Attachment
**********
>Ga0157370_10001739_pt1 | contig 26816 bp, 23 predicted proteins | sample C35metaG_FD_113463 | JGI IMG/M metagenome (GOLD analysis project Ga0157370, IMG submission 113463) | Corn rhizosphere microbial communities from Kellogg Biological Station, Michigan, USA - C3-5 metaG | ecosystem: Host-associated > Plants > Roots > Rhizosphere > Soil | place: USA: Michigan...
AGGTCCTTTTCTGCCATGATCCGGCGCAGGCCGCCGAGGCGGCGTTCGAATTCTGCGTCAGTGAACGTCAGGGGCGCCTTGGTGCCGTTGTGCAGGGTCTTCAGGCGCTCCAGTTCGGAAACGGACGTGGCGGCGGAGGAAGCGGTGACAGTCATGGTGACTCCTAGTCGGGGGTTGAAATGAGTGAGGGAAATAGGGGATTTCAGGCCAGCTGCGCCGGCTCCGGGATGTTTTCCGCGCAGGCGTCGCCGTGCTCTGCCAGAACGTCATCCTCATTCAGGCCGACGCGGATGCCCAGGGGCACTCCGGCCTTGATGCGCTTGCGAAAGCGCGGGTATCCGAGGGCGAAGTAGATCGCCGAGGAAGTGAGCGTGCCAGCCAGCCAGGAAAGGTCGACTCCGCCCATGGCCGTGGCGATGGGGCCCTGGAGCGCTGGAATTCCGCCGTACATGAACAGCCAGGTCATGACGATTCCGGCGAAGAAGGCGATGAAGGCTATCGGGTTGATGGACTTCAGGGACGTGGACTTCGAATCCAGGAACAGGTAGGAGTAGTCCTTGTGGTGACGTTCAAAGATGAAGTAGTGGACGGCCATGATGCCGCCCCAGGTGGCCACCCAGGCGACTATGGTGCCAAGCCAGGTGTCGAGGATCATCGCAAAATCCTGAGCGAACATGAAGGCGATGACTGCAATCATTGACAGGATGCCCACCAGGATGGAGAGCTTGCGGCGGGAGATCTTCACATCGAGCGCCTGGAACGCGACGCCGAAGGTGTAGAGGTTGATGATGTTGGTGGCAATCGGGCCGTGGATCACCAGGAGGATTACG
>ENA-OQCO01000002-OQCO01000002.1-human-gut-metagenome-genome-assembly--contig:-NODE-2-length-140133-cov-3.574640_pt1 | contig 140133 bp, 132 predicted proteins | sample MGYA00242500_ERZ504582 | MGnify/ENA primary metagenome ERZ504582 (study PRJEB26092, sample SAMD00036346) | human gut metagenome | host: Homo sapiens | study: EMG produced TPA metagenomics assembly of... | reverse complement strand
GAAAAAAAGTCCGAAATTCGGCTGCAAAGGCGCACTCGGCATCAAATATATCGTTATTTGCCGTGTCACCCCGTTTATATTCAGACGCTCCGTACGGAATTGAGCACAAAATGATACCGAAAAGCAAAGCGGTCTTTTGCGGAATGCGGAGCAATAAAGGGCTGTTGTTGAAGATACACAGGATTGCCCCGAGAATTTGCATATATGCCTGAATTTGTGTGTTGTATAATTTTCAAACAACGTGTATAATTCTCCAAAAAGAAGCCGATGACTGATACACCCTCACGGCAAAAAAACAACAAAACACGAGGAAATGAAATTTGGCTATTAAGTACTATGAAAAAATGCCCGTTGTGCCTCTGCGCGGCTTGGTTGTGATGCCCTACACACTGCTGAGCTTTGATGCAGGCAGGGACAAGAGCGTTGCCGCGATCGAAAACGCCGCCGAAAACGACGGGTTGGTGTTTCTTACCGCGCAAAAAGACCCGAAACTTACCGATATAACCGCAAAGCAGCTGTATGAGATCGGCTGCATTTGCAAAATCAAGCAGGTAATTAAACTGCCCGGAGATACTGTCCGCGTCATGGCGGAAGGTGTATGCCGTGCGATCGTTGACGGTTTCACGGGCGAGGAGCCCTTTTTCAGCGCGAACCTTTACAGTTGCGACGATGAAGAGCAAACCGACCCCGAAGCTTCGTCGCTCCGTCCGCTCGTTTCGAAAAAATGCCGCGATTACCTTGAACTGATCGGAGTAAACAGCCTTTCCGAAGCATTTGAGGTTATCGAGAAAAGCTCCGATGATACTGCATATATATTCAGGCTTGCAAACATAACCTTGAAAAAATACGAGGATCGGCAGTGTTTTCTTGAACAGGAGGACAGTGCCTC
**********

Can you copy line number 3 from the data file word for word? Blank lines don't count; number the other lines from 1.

>ENA-OQCO01000002-OQCO01000002.1-human-gut-metagenome-genome-assembly--contig:-NODE-2-length-140133-cov-3.574640_pt1 | contig 140133 bp, 132 predicted proteins | sample MGYA00242500_ERZ504582 | MGnify/ENA primary metagenome ERZ504582 (study PRJEB26092, sample SAMD00036346) | human gut metagenome | host: Homo sapiens | study: EMG produced TPA metagenomics assembly of... | reverse complement strand